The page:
Ethical dilemmas are often more complex in the real world than they are in theory, but using some imagination can provide the right resolutions.
To act ethically in practice is very different to solving ethical problems in theory. Our ethics in practice are affected by many influences from within ourselves, the contexts we are in, and the issues themselves.
A key capability to acting ethically in practice is being able to imagine options, possibilities and consequences.
Finding ethical solutions to work issues requires thinking outside the box, particularly if the box is empty of ethical content.
Even if our ethical values at work are strong and shared, we need to be able to understand the subtleties of each situation we face, so we can do the right thing.
How then should we develop and expand our ethical repertoire? How can we identify possibilities that go beyond our prior experiences and the way we have been doing things? How can we look at consequences that go beyond our individual or organisational interests and the short term? It takes imagination.
"Our ethical imagination is malnourished when it comes to the workplace"
Ethical creativity is important so we can develop business solutions that are both ethical and profitable. This is not about being ethical because it is good for the bottom line. It’s about considering ethics as a prerequisite of how we make profits.
We need to keep focusing on answering this question on every issue: I want to be ethical and profitable, what do I do? Unfortunately, our ethical imagination is malnourished when it comes to the workplace. We have not developed many ways of thinking that allow us to be ethically imaginative.
As an example, in a business that is about to go to the wall, most of us will consider only a limited number of options. For instance: should we be dishonest with a client to make a sale that will save the jobs of hundreds of employees?
Most of us will consider only a limited number of options. Yet there are potentially many ethical options that might be considered. However, to properly develop them they need attention, time and different lenses and perspectives to be applied.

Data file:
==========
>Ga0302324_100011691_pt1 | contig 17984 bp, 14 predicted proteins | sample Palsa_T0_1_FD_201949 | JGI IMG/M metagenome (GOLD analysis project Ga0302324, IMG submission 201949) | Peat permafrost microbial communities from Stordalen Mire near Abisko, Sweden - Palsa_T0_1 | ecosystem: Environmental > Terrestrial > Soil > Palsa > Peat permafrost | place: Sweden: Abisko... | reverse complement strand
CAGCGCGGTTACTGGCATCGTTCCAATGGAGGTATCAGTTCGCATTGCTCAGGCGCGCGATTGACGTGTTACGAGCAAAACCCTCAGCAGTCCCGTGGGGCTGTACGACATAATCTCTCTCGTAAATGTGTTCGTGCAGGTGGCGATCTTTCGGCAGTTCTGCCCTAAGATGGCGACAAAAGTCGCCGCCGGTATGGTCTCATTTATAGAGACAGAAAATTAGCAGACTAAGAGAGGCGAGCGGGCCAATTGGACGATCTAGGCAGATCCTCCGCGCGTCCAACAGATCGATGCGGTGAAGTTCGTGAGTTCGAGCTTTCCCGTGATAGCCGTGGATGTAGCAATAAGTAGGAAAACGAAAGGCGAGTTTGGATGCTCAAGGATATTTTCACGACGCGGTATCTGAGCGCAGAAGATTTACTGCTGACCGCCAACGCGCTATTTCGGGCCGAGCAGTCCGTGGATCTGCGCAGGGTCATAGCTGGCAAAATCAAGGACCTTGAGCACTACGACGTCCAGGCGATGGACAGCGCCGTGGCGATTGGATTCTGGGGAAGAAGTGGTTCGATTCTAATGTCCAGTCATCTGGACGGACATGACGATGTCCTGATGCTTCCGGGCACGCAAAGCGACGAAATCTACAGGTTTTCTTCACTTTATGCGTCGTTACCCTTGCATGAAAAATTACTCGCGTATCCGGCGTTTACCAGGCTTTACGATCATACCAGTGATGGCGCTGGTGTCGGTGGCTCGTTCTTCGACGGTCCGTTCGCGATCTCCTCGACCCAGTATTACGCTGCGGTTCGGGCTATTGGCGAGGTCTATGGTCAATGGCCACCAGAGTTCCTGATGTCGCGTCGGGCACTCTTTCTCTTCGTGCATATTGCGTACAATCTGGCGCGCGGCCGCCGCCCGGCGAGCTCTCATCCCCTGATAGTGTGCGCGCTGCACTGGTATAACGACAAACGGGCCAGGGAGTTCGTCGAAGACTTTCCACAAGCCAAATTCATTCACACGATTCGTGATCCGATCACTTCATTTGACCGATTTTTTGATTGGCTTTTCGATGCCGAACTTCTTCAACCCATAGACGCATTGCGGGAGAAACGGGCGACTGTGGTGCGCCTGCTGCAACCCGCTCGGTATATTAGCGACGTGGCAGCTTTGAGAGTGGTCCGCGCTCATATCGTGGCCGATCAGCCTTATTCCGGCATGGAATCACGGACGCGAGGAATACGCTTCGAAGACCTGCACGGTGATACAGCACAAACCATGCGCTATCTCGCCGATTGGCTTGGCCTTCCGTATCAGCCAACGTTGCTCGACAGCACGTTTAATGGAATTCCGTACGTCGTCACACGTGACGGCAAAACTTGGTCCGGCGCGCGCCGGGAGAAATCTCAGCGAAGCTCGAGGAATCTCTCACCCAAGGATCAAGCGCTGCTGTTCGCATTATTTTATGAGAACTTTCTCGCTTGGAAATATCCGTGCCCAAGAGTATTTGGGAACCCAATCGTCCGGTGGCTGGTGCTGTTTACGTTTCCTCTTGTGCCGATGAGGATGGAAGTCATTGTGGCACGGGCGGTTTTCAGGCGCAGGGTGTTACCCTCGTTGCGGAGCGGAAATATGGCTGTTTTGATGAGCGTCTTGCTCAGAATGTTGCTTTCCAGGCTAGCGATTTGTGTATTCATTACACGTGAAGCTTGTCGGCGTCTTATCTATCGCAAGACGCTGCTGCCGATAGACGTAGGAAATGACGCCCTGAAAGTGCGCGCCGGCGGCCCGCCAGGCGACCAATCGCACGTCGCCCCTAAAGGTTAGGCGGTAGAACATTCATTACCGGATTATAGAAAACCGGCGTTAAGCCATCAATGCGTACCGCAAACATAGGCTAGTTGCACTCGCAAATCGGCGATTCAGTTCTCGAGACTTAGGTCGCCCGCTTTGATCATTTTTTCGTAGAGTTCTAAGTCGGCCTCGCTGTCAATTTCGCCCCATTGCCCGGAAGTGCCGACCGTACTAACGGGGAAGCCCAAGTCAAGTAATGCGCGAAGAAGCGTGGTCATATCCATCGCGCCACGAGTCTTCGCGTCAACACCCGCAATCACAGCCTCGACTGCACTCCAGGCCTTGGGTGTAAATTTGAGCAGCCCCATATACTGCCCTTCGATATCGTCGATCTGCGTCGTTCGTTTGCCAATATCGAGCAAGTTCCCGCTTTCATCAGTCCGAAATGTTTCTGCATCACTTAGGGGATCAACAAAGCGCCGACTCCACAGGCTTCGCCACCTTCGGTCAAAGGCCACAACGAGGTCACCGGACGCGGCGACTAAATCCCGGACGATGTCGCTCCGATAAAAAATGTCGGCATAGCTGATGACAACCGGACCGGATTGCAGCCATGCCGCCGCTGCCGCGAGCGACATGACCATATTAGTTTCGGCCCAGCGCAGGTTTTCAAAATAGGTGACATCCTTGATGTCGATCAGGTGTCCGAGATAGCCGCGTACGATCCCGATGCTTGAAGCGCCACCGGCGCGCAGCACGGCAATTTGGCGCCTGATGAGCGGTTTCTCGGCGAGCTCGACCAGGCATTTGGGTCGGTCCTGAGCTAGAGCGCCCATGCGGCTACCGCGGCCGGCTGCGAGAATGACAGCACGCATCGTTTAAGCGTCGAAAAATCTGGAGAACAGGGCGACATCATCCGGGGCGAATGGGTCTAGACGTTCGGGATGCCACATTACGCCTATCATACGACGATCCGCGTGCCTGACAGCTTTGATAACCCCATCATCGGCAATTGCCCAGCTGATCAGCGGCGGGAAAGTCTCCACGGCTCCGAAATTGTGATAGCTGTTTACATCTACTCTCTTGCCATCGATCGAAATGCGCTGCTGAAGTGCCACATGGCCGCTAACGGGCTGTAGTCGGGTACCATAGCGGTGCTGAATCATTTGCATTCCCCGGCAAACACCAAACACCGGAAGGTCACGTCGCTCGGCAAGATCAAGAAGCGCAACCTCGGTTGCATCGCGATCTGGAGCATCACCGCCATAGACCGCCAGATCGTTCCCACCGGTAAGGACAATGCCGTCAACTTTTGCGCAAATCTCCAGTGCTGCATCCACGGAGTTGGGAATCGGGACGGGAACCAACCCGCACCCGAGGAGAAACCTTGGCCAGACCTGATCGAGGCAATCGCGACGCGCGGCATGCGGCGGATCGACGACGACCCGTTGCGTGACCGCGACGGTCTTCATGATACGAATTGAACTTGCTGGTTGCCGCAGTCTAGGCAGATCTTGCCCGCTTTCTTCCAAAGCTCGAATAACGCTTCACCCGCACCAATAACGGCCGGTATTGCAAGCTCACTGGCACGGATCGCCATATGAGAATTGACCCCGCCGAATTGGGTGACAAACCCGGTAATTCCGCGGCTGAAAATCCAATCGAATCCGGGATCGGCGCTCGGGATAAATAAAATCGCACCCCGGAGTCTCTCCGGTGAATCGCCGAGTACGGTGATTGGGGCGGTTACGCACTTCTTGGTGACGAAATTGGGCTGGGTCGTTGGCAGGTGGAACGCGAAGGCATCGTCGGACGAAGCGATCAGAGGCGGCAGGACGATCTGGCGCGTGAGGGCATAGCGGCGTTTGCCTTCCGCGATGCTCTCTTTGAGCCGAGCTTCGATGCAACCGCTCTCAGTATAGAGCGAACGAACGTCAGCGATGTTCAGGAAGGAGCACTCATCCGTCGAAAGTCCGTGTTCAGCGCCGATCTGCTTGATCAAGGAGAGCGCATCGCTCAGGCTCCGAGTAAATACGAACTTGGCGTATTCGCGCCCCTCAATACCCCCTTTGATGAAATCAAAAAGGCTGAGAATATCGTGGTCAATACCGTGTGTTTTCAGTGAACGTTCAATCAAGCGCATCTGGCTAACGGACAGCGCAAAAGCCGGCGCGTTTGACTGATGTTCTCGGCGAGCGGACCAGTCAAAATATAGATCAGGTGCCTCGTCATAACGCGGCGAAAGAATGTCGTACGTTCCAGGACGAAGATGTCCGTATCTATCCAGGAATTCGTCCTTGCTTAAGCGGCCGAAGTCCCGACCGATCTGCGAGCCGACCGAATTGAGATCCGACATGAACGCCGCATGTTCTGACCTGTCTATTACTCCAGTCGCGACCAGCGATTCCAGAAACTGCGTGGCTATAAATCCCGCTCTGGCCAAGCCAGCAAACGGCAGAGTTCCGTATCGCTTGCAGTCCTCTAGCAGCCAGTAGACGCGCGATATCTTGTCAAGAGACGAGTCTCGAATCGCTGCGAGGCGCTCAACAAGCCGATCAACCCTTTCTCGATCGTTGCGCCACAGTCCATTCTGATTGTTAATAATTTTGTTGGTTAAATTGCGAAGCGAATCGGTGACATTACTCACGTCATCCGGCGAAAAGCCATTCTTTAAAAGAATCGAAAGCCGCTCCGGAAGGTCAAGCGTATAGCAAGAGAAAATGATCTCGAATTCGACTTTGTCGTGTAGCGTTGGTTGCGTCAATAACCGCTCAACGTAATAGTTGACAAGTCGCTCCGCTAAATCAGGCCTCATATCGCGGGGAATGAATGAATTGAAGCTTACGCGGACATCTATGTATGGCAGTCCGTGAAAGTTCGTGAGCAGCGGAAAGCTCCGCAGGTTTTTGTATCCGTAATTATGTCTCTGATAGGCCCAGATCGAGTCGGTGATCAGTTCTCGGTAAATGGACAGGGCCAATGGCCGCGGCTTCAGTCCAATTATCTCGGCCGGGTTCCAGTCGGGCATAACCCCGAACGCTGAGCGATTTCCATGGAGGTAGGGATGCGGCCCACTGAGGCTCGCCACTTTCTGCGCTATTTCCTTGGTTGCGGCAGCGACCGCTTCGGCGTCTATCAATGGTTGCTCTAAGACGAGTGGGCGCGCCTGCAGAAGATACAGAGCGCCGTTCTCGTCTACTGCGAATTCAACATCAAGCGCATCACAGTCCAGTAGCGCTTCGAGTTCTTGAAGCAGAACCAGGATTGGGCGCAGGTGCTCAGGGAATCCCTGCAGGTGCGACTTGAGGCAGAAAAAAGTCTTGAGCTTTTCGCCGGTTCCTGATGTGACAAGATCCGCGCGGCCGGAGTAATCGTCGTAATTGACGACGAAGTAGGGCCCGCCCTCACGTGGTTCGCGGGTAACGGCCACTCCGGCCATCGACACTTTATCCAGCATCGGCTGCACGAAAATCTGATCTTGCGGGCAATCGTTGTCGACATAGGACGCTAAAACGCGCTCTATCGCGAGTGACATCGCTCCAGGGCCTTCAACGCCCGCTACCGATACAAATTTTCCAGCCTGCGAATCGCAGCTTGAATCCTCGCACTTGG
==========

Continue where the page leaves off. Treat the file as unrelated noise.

Professional ethics - a practical guide: gain an understanding, or refresher, of ethics and what it means in practical terms for day to day purposes.
Moral imagination is the ability to identify the ethical dimensions of a situation, then determine and evaluate a range of ethical options that go beyond the existing organisational scripts and take into account a broader group of affected parties and consequences.
Moral imagination requires a certain degree of stepping outside our narrow personal and organisational views and interests.
It requires us to focus not only on the economic web of relationships but also on the ethical web, so that we imagine ethical possibilities and actions.
The focus should not be ‘how do we not do wrong’ but ‘how do we do what is right’ to achieve ethical excellence.
Moral imagination is not uninformed by our principles and sound reasoning, of course, but it is the medium that enables their practice in our life.
Given that no ethics theory or model provides us with specific answers to all the ethical issues we face, we need to be able to create them ourselves.
Prevent unethical behaviour taking root